|Bhagat Singh - Long Live the Revolution|
Once, a distinguished editor, Ramanand Chatterji ridiculed the slogan asking Bhagat Singh its exact meaning. He wrote, "when a desire is expressed for revolutions to live long, is it desired that the revolutionary process should be at work every hour, day, week, month and year of our lives? In other words, are we to have a revolution as often as possible?"
Bhagat Singh gave a brilliant response to this article which one must read, for it is relevant even today. He said, "Revolution is the spirit, the longing for a change for the better. People generally get accustomed to the established order of things and begin to tremble at the very idea of a change. It is this lethargic spirit that needs to be replaced by the revolutionary spirit. Otherwise degeneration gains the upper hand and the whole humanity is led astray by the reactionary forces. Such a state of affairs leads to stagnation and paralysis in human progress. The spirit of revolution should always permeate the soul of humanity.. old order should change, always and ever, yielding place to new, so that one good order may not corrupt the world. It is in this sense that we raise the shout: Long Live the Revolution. By long usage this cry achieves a significance which may not be quite justifiable from the grammatical or etymological point of view, but nevertheless we cannot abstract from that the association of idea connected with that."
In the age of the Internet, I see that we are moving away from revolutionary ideas to binary ideas: one or zero. Even though we know life is a shade of grey, we assume our beliefs in either black of white. Anti-capitalism is pro-communism. Pro-state enterprises is anti-capitalism. Anti-BJP is Pro-Congress. Pro-bangladeshi stand is pro-Muslim / a religious stand. Pro-kashmir plebiscite is anti-India. Not liking 'Bharat Mata Ki Jai" is Pro-Muslim or Pro Pakistan. Similarly, a short skirt means 'being available', and anti-short skirt means conservative. Having a boyfriend is not having a good ‘character’. Pro-housewife is against women independence. Pro-customs is against modernisation... and so on and so forth. These are kinds of binary justifications, Bhagat Singh believed, that make the society reactionary.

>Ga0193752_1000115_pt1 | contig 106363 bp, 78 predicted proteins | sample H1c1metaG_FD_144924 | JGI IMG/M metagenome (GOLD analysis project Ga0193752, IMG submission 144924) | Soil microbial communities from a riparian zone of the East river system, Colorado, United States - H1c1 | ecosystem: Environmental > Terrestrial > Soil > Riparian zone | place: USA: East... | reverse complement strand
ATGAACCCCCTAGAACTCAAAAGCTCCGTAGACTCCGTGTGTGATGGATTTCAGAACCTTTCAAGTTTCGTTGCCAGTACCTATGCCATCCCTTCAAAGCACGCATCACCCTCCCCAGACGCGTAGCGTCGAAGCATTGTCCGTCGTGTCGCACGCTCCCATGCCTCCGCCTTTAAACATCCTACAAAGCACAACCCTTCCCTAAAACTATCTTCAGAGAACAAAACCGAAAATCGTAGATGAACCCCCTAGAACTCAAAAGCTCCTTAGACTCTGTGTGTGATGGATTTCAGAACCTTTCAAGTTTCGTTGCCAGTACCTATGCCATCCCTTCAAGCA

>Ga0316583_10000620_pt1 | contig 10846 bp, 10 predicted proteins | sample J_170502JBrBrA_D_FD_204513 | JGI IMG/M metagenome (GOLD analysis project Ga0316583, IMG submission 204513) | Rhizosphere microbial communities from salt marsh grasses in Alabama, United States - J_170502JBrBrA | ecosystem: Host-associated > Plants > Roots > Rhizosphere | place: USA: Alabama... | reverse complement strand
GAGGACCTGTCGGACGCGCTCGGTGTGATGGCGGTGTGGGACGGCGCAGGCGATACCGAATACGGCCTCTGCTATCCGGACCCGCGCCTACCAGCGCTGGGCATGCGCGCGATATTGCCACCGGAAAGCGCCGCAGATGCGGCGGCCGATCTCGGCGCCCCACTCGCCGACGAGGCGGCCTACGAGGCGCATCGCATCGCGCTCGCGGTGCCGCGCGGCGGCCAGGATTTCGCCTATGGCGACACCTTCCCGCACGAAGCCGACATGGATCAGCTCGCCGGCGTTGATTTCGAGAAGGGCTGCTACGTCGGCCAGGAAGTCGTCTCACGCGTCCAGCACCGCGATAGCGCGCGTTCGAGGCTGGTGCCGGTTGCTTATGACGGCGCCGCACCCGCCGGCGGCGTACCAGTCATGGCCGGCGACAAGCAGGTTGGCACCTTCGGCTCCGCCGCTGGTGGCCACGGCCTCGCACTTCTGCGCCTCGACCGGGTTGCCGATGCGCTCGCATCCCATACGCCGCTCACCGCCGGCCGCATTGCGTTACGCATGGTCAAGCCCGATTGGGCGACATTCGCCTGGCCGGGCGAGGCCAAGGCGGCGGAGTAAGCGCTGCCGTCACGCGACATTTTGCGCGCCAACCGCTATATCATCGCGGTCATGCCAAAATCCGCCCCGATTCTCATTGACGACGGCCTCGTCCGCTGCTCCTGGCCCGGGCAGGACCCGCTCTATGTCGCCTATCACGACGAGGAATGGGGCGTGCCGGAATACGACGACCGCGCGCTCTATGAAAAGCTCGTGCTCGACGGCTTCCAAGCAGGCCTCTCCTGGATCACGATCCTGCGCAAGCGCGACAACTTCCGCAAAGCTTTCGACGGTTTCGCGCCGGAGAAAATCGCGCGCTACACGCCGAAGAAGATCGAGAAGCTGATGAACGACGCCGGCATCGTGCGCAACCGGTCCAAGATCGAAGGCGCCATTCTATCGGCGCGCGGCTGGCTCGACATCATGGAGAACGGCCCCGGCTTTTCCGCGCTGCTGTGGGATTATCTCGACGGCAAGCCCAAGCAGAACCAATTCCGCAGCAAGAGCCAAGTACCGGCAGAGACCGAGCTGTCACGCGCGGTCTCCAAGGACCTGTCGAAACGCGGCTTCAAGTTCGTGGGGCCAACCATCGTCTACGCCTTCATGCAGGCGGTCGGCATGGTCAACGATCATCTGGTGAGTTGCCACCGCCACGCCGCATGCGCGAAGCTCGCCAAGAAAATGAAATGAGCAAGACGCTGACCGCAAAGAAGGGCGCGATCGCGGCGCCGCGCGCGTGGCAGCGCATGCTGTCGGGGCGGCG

Bhagat Singh believed that Revolution can only survive in the shades of grey. Revolution survives in constant questioning of status quo. Revolution survives in finding those answers by reading books, debates and discussions. If we won't ask the questions then we won't find the answers.
Why a section of the students of one of the top universities find nothing wrong in the Azaadi of Kashmir?
What has led to the birth of ULFA, and why is it still alive after the Army (and political leaders) have used all its might, causing thousands of deaths, to annihilate its very existence?
Why is a private refinery, the biggest refinery in the Sovereign Socialist Secular Democratic Republic (Preamble) - India, when the top 5 profitable companies of the world are state run companies?
Why Muslims are considered a minority in the Sovereign Socialist Secular Democratic Republic, when religion should not have been a factor and when there are thousands of tribes and clans which are not only ‘minorities’ but also getting extinct by poverty?
What has made a nationalist Ahom (a royal tribe in Assam) not bothered about his long lost religious practices, but concerned about being a Hindu, which is not his original religion?
Why a general Digbol youth have not heard of ‘Raw Petroleum Coke’ when Digbol was the first plant in Asia to produce PetCoke?
Why is the Sericulture department of Lakhimpur College shut down, when Lakhimpur district used to produce the maximum silk (Muga) yarns for centuries?
Why is the FCI not buying a single kg of rice produced in Assam, citing higher moisture content, when distribution advantage within Assam of Assam produce far outweighs the storage disadvantage of high moisture rice?
What has made Bangladesh a garments powerhouse when its next door neighbour, (and a much less populated) Assam is languishing in its tears of poverty and unemployment?
With a broad objective held as sacrosanct, we have to keep questioning the status quo to arrive at revolutionary ideas to change the society for better. Bhagat Singh had equality of rights, opportunities, gender as his broad sacrosanct objective and dedicated his life to reading, questioning and sacrifice. A 23 year old Bhagat Singh once said, “Ma, I have no doubt that my country will be one day free. But I am afraid that the brown sahibs are going to sit in the chairs the white sahibs will vacate”. This I believe is the best example of an outcome that a 23 year old can achieve through ‘constant questioning’, ‘constant reading’ and with a ‘revolutionary spirit’.
Change is the only constant. Bhagat Singh said, “No change is possible without the destruction of the antiquated system. That was what stood like a wall in the way of progress. Philosophers had interpreted the world in different ways. But the real point was to change it. Revolution alone could do so”.
Long Live the Revolution.